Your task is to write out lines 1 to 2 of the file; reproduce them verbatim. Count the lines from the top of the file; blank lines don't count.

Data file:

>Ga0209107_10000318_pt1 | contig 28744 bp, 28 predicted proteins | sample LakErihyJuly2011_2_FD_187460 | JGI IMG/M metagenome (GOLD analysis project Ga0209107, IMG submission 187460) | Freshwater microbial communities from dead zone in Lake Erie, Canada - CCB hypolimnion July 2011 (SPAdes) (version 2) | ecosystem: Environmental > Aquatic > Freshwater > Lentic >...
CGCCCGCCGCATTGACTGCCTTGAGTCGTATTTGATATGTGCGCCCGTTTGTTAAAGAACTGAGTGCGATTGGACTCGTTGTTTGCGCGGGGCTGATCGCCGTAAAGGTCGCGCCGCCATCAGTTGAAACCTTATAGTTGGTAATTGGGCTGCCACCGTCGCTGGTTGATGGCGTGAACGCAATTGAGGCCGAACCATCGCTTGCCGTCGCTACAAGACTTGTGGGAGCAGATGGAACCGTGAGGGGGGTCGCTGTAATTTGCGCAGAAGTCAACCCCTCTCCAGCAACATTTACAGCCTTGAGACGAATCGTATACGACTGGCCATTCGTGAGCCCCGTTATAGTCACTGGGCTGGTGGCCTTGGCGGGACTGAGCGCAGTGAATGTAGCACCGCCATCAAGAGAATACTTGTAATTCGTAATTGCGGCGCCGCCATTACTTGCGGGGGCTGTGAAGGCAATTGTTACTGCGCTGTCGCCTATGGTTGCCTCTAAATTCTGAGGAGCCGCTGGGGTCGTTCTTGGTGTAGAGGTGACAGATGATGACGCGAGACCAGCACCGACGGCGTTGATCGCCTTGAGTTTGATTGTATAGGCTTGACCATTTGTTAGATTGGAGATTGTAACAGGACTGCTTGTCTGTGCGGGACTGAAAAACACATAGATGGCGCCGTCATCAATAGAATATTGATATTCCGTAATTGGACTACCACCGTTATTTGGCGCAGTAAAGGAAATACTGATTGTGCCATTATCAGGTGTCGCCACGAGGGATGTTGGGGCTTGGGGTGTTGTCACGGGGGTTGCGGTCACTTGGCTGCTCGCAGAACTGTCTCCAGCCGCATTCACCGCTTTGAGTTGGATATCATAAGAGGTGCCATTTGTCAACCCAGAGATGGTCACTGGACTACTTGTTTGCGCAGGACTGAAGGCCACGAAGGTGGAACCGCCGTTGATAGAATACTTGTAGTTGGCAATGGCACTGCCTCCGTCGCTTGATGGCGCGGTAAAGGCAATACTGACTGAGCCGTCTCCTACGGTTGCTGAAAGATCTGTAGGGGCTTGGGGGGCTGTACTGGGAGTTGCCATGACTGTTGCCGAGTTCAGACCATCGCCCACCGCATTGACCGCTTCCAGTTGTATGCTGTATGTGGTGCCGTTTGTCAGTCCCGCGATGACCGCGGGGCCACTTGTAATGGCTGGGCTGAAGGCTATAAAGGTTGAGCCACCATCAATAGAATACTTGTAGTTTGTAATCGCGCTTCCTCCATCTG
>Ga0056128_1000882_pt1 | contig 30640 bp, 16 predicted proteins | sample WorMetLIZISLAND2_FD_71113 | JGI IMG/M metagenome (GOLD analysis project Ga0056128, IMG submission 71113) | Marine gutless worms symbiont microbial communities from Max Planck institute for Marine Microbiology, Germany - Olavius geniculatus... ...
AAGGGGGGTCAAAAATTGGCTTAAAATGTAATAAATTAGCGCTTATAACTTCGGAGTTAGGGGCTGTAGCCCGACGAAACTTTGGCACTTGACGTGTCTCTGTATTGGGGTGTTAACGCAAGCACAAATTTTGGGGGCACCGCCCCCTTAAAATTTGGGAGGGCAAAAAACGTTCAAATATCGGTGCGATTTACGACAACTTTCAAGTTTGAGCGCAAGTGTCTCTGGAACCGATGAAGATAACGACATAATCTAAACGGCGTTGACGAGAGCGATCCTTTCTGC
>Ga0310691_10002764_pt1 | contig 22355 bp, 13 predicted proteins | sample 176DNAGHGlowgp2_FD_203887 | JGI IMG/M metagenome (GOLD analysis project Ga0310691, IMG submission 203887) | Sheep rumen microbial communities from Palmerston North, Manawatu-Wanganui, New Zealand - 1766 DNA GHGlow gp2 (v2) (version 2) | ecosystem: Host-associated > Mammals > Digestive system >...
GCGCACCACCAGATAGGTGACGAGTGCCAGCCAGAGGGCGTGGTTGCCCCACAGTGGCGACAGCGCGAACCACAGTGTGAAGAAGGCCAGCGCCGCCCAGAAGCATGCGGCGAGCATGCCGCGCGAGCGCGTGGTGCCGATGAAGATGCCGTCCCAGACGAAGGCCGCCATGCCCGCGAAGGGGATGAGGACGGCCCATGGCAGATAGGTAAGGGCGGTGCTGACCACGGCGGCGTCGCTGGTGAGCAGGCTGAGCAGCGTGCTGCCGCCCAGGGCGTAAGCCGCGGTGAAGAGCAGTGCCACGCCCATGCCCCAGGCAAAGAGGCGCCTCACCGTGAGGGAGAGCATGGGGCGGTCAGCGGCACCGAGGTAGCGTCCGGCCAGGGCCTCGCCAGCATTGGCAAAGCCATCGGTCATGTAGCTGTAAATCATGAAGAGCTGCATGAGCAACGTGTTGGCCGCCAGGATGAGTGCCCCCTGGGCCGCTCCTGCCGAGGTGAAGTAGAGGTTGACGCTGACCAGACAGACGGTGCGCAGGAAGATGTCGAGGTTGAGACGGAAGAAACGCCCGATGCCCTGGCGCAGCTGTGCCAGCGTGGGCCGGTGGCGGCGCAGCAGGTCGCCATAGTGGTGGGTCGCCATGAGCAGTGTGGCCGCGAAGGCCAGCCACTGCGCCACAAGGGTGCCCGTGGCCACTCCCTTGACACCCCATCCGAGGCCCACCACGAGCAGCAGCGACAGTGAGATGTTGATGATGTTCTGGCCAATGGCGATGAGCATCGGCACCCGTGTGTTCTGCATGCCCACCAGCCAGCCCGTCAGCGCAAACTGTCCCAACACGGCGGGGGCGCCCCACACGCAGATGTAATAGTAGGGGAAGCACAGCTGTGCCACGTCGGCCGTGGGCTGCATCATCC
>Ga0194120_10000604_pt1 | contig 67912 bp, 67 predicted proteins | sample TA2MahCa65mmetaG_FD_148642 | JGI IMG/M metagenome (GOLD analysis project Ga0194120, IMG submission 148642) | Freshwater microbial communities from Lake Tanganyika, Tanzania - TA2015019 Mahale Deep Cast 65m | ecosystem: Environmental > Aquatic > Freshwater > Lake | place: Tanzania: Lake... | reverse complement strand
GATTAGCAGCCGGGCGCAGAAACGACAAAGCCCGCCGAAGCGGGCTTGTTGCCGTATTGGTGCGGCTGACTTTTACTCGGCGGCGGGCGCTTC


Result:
>Ga0209107_10000318_pt1 | contig 28744 bp, 28 predicted proteins | sample LakErihyJuly2011_2_FD_187460 | JGI IMG/M metagenome (GOLD analysis project Ga0209107, IMG submission 187460) | Freshwater microbial communities from dead zone in Lake Erie, Canada - CCB hypolimnion July 2011 (SPAdes) (version 2) | ecosystem: Environmental > Aquatic > Freshwater > Lentic >...
CGCCCGCCGCATTGACTGCCTTGAGTCGTATTTGATATGTGCGCCCGTTTGTTAAAGAACTGAGTGCGATTGGACTCGTTGTTTGCGCGGGGCTGATCGCCGTAAAGGTCGCGCCGCCATCAGTTGAAACCTTATAGTTGGTAATTGGGCTGCCACCGTCGCTGGTTGATGGCGTGAACGCAATTGAGGCCGAACCATCGCTTGCCGTCGCTACAAGACTTGTGGGAGCAGATGGAACCGTGAGGGGGGTCGCTGTAATTTGCGCAGAAGTCAACCCCTCTCCAGCAACATTTACAGCCTTGAGACGAATCGTATACGACTGGCCATTCGTGAGCCCCGTTATAGTCACTGGGCTGGTGGCCTTGGCGGGACTGAGCGCAGTGAATGTAGCACCGCCATCAAGAGAATACTTGTAATTCGTAATTGCGGCGCCGCCATTACTTGCGGGGGCTGTGAAGGCAATTGTTACTGCGCTGTCGCCTATGGTTGCCTCTAAATTCTGAGGAGCCGCTGGGGTCGTTCTTGGTGTAGAGGTGACAGATGATGACGCGAGACCAGCACCGACGGCGTTGATCGCCTTGAGTTTGATTGTATAGGCTTGACCATTTGTTAGATTGGAGATTGTAACAGGACTGCTTGTCTGTGCGGGACTGAAAAACACATAGATGGCGCCGTCATCAATAGAATATTGATATTCCGTAATTGGACTACCACCGTTATTTGGCGCAGTAAAGGAAATACTGATTGTGCCATTATCAGGTGTCGCCACGAGGGATGTTGGGGCTTGGGGTGTTGTCACGGGGGTTGCGGTCACTTGGCTGCTCGCAGAACTGTCTCCAGCCGCATTCACCGCTTTGAGTTGGATATCATAAGAGGTGCCATTTGTCAACCCAGAGATGGTCACTGGACTACTTGTTTGCGCAGGACTGAAGGCCACGAAGGTGGAACCGCCGTTGATAGAATACTTGTAGTTGGCAATGGCACTGCCTCCGTCGCTTGATGGCGCGGTAAAGGCAATACTGACTGAGCCGTCTCCTACGGTTGCTGAAAGATCTGTAGGGGCTTGGGGGGCTGTACTGGGAGTTGCCATGACTGTTGCCGAGTTCAGACCATCGCCCACCGCATTGACCGCTTCCAGTTGTATGCTGTATGTGGTGCCGTTTGTCAGTCCCGCGATGACCGCGGGGCCACTTGTAATGGCTGGGCTGAAGGCTATAAAGGTTGAGCCACCATCAATAGAATACTTGTAGTTTGTAATCGCGCTTCCTCCATCTG